abused? where were they when you were ten, being sexually abused?" i know where they were after you went off to vietnam, got traumatized, and you came back in a really disrupted state. they were lined up to execute you when you committed this crime. and it's that kind of understanding, it seems to me that teaches you something. and when you're up close, you do learn the reality, the brutality of it. if you said to people, "let's rape people who are guilty of rape," you're probably not gonna get much support for that. and that's because we can't imagine how an otherwise healthy public official could be required to go rape someone as punishment. but we say, "let's kill people who are guilty of murder. you know, let's do that." it's because we have this fantasy in our mind that we can actually kill people with impunity, that we can do it in a way that doesn't implicate us, where we don't feel like we're playing a role in that. and if you can't reconcile it with rape and abuse and torture, then you shouldn't be able to reconcile it with murder. >> you talk about this somewhere, you say, "a lot of people frame the death penalty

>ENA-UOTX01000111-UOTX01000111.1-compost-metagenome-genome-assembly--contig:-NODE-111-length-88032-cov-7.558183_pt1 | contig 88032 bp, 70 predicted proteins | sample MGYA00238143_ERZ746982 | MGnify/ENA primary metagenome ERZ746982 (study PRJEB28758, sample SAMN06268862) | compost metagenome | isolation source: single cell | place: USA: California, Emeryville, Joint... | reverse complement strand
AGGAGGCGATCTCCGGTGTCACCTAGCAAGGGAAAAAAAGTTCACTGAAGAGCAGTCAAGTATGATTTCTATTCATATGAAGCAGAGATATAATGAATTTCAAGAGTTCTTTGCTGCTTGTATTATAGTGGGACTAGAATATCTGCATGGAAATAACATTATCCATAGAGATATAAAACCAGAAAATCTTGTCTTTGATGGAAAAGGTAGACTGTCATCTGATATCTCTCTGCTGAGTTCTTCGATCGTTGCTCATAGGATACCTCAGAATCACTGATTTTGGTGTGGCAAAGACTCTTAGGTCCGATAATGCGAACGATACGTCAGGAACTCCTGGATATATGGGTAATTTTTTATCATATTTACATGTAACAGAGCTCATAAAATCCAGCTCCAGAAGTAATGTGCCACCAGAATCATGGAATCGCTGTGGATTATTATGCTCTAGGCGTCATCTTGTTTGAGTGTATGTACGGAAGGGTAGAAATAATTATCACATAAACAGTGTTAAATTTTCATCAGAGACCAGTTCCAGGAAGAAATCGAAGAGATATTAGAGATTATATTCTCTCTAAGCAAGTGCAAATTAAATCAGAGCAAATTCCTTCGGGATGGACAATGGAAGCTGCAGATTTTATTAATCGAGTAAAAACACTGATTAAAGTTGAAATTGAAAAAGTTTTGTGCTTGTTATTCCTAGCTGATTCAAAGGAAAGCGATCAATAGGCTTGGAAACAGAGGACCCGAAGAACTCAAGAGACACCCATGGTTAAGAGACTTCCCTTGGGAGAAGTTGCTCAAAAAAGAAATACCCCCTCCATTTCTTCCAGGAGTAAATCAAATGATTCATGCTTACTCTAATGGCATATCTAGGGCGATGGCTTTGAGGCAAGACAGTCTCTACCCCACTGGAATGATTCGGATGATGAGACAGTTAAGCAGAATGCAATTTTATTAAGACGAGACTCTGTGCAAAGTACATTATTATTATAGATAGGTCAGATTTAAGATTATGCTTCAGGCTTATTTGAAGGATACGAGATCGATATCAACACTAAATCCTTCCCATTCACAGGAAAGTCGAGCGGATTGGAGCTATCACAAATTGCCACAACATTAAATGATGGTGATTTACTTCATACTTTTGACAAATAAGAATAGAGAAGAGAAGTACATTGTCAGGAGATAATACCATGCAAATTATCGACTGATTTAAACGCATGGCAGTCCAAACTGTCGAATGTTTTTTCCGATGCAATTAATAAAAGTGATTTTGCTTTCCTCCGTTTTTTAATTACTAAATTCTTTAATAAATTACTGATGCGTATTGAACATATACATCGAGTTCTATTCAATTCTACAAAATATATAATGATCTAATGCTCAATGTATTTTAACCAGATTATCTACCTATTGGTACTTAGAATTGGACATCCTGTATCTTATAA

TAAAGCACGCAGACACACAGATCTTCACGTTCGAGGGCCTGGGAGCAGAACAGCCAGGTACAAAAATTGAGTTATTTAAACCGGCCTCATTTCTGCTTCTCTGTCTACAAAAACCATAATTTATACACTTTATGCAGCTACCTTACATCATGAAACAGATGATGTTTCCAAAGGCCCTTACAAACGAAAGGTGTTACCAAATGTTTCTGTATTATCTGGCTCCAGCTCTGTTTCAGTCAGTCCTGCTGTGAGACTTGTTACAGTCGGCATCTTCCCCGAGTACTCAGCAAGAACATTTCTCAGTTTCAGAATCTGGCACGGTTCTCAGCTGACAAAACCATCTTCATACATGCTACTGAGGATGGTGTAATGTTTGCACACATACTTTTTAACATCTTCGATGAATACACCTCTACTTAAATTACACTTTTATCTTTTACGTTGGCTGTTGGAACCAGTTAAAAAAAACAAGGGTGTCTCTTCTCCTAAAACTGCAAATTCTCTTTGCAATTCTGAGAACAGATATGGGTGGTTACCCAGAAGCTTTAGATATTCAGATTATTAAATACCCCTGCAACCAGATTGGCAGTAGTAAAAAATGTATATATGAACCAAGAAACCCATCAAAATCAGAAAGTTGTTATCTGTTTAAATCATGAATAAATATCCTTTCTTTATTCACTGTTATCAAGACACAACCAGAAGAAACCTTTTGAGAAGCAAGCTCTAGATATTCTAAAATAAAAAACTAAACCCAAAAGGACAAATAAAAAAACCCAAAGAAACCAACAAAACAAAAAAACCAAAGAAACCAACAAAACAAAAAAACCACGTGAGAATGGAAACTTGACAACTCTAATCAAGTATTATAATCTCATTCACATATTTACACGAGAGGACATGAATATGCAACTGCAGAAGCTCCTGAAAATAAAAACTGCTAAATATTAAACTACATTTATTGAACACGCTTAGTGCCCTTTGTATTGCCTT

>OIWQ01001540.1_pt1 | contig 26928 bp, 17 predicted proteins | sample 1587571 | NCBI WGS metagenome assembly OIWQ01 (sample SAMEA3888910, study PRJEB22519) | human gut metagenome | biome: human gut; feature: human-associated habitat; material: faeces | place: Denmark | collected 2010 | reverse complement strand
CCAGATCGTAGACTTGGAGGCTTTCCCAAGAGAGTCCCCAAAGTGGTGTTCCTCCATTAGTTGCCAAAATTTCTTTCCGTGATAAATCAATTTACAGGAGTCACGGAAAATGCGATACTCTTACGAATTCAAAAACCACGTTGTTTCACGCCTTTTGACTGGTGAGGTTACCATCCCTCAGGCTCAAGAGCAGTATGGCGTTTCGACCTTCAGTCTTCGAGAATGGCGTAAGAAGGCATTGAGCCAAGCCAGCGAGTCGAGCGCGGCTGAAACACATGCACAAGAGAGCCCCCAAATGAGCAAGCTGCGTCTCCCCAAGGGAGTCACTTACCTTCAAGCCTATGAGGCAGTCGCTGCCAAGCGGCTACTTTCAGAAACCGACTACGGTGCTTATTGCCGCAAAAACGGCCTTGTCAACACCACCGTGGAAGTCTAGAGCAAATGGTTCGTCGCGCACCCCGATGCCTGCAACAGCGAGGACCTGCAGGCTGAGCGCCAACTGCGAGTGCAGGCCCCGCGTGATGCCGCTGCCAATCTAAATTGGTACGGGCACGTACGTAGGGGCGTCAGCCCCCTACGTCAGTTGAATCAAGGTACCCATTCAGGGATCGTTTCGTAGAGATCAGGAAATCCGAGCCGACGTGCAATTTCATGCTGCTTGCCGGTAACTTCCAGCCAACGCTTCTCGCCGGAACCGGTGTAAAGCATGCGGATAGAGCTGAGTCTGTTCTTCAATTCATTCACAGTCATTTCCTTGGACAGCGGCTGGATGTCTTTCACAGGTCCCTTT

as, like, 'do they have a right to live after what they've done?' and the question perhaps should be, 'do you have the right to kill?'" >> when you have a criminal justice system where there's no diversity in the decision making roles, where politics plays a huge role in who gets to be the prosecutor and who gets to be the judge, where there is this indifference-- to the lives of some people, where we don't scrutinize the reliability of these convictions, where we make a lot of mistakes, then you don't deserve to kill. i always believe that you have to judge a nation and its character and its commitment to the rule of law, its civility, not by how it treats the rich and the powerful. it's how we treat the people who are in jails and prisons. it's how we treat the poor in the margins of our society that are the true reflection of who we are as a people. >> still ahead, we'll talk about the people in our family who were murdered, and what our responses should be. stay with us.
>> this is talk to al jazeera. i'm josh rushing. my guest this week is bryan stevenson, the executive director of equal justice initiative. >> your grandfather was murdered? >> yes >> my great grandmother was murdered in texas, in her 90s, by a young african american woman who was lookin' for money for drugs. there was-- she thought-- my grandmother was blind. she thought the church bus was there to get her. knock on the door. she opened it. there's a scuffle. the girl goes to prison in texas. and while she was in, she got to complete a college degree. i think almost everyone-- before me and my family didn't get to go to college. and then they see the person who murders their beloved grandmother get to go to college. from a societal standpoint, i understand that. from a personal standpoint, i